Modelling Radon Entry into Houses with Basements: Model Description and Verification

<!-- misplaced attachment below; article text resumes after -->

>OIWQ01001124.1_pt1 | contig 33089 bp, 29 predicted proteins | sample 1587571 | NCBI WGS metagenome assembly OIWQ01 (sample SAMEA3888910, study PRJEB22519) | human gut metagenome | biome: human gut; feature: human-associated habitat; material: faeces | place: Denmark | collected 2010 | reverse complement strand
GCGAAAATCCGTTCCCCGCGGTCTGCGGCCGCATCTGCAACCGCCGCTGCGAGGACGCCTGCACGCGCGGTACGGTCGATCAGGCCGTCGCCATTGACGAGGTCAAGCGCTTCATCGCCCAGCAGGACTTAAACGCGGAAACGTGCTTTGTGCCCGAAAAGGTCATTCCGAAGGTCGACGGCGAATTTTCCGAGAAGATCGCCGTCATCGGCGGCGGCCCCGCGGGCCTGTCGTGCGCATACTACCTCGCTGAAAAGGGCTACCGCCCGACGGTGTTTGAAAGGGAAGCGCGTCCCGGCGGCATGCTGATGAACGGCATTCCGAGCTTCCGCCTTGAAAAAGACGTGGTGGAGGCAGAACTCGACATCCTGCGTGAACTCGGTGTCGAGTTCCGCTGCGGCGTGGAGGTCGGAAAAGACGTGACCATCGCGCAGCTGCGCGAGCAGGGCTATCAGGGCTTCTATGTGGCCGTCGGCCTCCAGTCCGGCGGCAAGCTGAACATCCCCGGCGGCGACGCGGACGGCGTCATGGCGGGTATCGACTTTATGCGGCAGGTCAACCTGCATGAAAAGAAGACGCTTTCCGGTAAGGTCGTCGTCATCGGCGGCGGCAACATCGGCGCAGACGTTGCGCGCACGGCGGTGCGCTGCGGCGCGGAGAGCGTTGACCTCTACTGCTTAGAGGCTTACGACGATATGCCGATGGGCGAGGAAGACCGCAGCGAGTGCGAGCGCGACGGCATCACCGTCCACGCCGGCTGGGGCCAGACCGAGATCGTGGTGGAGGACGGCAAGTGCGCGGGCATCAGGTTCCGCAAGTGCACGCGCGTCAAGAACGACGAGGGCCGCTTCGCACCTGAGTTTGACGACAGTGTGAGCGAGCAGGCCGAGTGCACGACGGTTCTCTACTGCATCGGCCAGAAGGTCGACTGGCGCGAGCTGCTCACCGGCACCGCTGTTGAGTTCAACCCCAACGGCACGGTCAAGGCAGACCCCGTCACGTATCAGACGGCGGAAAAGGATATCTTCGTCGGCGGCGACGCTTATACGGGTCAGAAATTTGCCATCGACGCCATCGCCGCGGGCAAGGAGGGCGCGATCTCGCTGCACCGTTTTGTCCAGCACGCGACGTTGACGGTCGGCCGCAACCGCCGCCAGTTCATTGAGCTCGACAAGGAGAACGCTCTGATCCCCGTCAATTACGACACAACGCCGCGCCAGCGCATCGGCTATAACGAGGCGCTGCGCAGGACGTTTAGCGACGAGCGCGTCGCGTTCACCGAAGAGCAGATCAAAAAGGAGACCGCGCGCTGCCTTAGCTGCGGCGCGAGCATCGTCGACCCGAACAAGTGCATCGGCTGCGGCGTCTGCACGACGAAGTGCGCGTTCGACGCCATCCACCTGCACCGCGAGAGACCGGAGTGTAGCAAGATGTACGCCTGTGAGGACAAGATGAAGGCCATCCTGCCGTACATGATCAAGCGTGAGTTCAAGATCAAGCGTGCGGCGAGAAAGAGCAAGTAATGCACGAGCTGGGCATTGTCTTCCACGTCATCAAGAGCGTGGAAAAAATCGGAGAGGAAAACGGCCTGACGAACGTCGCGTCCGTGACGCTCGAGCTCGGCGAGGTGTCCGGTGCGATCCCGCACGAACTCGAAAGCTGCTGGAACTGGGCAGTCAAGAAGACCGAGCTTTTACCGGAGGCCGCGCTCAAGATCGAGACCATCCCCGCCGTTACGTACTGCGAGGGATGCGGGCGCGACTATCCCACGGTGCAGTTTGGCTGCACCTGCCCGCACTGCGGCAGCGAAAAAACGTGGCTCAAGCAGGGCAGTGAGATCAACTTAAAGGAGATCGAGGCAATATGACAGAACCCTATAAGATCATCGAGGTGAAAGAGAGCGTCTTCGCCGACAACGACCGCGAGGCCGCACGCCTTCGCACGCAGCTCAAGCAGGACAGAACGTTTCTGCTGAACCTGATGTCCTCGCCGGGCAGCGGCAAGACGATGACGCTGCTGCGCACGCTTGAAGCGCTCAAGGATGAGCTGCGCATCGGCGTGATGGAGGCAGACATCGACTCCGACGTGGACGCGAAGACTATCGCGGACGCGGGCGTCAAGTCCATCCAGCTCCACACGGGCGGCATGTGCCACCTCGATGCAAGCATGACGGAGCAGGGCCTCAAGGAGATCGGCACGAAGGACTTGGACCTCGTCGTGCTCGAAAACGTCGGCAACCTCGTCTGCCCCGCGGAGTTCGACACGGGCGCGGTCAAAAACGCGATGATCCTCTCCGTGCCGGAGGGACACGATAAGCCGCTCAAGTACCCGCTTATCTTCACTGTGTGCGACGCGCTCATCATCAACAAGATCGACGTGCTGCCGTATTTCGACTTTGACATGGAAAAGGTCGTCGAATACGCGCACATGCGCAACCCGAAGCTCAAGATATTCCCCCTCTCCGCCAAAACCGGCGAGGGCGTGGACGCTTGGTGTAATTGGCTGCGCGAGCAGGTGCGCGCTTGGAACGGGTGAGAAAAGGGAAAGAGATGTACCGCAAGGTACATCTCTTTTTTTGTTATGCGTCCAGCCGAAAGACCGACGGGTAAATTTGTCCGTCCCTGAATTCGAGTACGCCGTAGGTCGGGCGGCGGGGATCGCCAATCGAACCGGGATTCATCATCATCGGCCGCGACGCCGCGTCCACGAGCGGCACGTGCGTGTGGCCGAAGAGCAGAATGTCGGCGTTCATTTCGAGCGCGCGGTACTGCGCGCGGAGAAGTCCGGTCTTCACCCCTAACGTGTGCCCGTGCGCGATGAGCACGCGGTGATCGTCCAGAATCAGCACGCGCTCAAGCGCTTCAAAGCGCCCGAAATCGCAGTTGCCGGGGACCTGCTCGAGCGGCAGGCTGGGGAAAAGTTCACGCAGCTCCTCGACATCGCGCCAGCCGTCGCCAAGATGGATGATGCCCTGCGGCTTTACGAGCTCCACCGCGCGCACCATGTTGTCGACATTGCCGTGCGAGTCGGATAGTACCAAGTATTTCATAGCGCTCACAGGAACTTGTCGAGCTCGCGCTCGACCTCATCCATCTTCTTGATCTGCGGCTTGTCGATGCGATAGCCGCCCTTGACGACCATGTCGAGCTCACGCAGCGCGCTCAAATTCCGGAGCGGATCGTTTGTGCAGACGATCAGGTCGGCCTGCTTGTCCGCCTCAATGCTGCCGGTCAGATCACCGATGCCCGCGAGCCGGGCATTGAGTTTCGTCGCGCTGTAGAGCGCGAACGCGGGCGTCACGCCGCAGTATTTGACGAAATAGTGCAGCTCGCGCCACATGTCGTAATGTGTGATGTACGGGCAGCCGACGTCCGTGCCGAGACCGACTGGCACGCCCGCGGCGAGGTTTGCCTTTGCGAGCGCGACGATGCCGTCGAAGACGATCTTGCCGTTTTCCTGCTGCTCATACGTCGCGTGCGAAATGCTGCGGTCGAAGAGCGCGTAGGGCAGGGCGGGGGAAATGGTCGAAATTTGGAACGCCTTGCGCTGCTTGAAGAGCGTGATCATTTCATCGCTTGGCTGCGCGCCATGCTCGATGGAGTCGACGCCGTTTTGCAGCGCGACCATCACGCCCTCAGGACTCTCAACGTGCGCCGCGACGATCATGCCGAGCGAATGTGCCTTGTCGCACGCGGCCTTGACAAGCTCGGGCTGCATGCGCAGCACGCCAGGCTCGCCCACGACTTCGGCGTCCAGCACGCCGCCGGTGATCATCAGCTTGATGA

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We model radon entry into basements using a previously developed three‐dimensional steady‐state finite difference model that has been modified in the following ways: first, cylindrical coordinates are used to take advantage of the symmetry of the problem in the horizontal plane, thereby increasing resolution and computing eficiency without signifiant loss of generality; second, the configuration of the basement has been made m e realistic by incorporating the concrete fmtm which sup ports the basement walls and floor; third, a quadratic relationship between the pressure and flow in the L‐shaped gap between slab, footer, and wall has been employed; and fourth, the natural convection of the soil gas which follows from the heating of the basement in winter has been taken into account. The temperature field in the soil is determined fiom the equation of energy consmation, using the basement, surface, and deep‐soil temperatures as boundary conditions. The pressure field is determined from Darcy's law and the equation of mass conservation (continuity), assuming that there is nofIow across any boundary except the soil surface (atmospheric pressure) and the opening in the basement shell (fixed pressure), Since the energy conservation equation includes both heat advection and conduction, the temperature and pressure equations must be coupled. After the pressure and temperature fields have been obtained, the velocity field is found fiom Darcy's h. Finally, the radon concentration field is found from the equation of mass‐transport, assuming that diffusive entry through openings may be neglected. The convective radon entry rate through the opening or openings is then calculated. In this paper we describe the modified model, compare the predicted radon entry rates with and without the consideration of thermal convection, and compare the predicted rates with rates determined from data from seven houses in the Spokane River valley of Washington and Idaho. Although the predicted rate is much lower than the mean of the rates determined from measurements, er‐TOTS in the measurement of soil permeability and variations in the permeability of the area immediately under the basement slab, which has a signifiant influence on the pressure field, can account for the range of entry rates inferredfiom the data.


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